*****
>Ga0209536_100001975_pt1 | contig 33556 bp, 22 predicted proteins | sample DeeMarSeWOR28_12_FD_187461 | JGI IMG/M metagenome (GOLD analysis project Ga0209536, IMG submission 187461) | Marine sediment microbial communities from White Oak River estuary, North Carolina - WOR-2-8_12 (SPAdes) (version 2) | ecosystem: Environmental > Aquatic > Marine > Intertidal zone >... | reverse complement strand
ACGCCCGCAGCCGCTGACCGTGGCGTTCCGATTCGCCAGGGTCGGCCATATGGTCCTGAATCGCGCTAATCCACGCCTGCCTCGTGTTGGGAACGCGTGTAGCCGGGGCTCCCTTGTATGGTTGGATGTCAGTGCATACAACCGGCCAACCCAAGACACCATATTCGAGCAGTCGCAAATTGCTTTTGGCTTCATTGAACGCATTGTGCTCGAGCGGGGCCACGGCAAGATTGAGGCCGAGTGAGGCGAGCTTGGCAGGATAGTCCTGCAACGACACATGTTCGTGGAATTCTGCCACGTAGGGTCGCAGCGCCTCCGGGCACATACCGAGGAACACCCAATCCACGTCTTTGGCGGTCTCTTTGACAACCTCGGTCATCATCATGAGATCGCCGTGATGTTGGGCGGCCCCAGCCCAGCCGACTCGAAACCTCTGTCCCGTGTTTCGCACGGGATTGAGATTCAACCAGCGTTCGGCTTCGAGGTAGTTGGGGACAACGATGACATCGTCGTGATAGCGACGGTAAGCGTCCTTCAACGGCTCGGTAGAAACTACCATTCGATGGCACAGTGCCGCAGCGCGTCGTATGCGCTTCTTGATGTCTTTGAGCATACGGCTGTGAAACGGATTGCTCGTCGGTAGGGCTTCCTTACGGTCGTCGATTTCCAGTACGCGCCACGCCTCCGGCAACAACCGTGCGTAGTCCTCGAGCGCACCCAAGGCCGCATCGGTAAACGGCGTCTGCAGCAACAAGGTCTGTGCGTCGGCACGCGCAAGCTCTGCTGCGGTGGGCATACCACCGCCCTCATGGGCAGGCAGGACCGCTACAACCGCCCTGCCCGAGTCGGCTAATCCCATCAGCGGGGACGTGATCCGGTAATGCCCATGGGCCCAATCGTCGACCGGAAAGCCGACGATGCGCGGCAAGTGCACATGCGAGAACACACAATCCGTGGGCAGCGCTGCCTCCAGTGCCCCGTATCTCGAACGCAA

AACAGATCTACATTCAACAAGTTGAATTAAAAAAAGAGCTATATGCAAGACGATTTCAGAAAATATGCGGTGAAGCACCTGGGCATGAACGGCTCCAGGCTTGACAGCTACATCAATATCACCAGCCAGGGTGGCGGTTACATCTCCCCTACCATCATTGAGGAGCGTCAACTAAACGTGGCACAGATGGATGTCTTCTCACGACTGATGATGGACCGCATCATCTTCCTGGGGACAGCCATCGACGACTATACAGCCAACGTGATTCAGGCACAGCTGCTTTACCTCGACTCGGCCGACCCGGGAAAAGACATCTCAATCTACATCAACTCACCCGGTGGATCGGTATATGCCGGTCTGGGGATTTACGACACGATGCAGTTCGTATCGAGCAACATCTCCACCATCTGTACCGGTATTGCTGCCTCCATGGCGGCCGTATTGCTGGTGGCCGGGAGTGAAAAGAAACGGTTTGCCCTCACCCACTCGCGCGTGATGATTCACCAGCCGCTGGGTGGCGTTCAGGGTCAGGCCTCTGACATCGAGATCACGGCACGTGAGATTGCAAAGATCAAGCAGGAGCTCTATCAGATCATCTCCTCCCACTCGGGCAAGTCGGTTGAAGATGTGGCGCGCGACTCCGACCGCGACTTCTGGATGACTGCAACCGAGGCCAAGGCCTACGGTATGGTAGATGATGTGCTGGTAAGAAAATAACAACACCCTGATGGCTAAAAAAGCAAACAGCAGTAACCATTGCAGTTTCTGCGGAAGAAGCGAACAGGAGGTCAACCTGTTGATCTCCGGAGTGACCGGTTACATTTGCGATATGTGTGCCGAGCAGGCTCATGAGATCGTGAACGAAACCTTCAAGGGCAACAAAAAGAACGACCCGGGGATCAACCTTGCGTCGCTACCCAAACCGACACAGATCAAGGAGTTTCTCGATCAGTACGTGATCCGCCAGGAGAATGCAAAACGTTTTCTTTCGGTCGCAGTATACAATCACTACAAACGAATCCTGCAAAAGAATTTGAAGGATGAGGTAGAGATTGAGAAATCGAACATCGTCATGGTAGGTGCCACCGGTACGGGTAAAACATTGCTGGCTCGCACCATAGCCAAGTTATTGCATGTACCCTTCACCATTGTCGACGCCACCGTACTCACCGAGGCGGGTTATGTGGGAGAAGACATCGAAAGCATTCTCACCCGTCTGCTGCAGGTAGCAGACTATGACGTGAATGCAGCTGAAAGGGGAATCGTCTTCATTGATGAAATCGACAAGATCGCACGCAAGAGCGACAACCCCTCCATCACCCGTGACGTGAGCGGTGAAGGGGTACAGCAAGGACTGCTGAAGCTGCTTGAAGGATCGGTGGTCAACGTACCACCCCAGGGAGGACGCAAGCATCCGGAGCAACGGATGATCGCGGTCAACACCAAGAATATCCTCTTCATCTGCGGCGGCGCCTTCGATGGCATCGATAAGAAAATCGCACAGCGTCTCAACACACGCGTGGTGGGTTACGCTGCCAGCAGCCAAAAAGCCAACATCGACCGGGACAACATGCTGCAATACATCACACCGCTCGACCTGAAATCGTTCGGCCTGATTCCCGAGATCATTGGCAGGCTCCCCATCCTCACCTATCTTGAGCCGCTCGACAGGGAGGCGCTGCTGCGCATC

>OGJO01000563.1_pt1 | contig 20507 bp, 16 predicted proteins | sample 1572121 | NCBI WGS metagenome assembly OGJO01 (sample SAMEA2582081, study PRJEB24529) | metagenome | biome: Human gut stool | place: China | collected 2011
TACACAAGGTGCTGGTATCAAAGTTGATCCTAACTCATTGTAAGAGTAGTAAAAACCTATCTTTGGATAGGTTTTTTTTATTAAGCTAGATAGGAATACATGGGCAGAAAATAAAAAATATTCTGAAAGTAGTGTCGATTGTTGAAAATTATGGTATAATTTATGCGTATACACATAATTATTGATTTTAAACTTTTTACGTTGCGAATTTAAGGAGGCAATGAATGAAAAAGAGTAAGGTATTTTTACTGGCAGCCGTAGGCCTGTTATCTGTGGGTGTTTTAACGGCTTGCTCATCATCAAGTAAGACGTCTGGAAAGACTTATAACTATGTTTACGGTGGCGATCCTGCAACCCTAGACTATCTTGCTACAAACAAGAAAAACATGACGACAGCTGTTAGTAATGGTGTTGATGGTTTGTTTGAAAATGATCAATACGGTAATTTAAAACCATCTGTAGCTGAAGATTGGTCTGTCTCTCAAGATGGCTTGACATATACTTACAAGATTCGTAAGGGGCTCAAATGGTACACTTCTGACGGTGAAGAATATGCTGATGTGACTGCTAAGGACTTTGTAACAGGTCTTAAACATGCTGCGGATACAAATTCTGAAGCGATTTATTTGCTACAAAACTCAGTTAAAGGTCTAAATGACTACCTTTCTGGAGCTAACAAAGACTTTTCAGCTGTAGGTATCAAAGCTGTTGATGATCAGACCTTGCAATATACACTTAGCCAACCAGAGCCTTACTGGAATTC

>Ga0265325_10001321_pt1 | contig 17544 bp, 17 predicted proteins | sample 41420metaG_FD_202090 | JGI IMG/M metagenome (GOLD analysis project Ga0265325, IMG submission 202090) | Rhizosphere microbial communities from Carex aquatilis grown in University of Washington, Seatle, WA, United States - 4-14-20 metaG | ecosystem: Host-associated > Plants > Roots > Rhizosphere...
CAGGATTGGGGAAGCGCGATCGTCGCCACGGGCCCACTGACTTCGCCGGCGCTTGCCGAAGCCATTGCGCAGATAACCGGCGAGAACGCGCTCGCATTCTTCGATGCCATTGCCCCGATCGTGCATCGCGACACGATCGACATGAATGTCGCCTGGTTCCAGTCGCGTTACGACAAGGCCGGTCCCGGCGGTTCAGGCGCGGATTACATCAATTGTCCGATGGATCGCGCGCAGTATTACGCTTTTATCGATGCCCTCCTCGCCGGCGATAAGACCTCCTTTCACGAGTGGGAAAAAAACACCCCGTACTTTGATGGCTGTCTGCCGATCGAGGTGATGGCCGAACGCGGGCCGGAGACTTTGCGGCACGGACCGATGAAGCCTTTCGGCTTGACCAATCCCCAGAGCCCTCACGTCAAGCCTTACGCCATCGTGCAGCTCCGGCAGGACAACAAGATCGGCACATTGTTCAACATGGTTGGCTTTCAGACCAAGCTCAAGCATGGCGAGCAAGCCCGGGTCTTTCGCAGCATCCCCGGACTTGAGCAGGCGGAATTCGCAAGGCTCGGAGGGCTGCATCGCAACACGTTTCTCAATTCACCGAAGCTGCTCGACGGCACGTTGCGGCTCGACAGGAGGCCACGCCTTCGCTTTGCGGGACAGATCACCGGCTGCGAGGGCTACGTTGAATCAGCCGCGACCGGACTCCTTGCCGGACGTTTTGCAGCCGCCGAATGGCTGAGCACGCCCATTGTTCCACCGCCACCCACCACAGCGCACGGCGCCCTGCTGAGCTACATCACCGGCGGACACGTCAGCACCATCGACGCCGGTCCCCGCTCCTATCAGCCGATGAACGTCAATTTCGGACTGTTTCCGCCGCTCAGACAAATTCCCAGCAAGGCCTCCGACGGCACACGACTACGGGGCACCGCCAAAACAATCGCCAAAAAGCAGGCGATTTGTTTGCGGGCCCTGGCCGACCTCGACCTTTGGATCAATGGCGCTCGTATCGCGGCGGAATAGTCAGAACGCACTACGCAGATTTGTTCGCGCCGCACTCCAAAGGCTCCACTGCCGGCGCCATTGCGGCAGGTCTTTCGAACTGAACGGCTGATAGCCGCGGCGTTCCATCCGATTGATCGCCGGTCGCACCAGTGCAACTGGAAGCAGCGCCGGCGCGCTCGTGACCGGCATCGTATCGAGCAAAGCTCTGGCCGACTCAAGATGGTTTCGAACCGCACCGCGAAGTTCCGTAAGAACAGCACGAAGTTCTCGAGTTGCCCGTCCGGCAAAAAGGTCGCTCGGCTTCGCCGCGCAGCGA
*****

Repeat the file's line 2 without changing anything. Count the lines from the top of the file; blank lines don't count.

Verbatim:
ACGCCCGCAGCCGCTGACCGTGGCGTTCCGATTCGCCAGGGTCGGCCATATGGTCCTGAATCGCGCTAATCCACGCCTGCCTCGTGTTGGGAACGCGTGTAGCCGGGGCTCCCTTGTATGGTTGGATGTCAGTGCATACAACCGGCCAACCCAAGACACCATATTCGAGCAGTCGCAAATTGCTTTTGGCTTCATTGAACGCATTGTGCTCGAGCGGGGCCACGGCAAGATTGAGGCCGAGTGAGGCGAGCTTGGCAGGATAGTCCTGCAACGACACATGTTCGTGGAATTCTGCCACGTAGGGTCGCAGCGCCTCCGGGCACATACCGAGGAACACCCAATCCACGTCTTTGGCGGTCTCTTTGACAACCTCGGTCATCATCATGAGATCGCCGTGATGTTGGGCGGCCCCAGCCCAGCCGACTCGAAACCTCTGTCCCGTGTTTCGCACGGGATTGAGATTCAACCAGCGTTCGGCTTCGAGGTAGTTGGGGACAACGATGACATCGTCGTGATAGCGACGGTAAGCGTCCTTCAACGGCTCGGTAGAAACTACCATTCGATGGCACAGTGCCGCAGCGCGTCGTATGCGCTTCTTGATGTCTTTGAGCATACGGCTGTGAAACGGATTGCTCGTCGGTAGGGCTTCCTTACGGTCGTCGATTTCCAGTACGCGCCACGCCTCCGGCAACAACCGTGCGTAGTCCTCGAGCGCACCCAAGGCCGCATCGGTAAACGGCGTCTGCAGCAACAAGGTCTGTGCGTCGGCACGCGCAAGCTCTGCTGCGGTGGGCATACCACCGCCCTCATGGGCAGGCAGGACCGCTACAACCGCCCTGCCCGAGTCGGCTAATCCCATCAGCGGGGACGTGATCCGGTAATGCCCATGGGCCCAATCGTCGACCGGAAAGCCGACGATGCGCGGCAAGTGCACATGCGAGAACACACAATCCGTGGGCAGCGCTGCCTCCAGTGCCCCGTATCTCGAACGCAA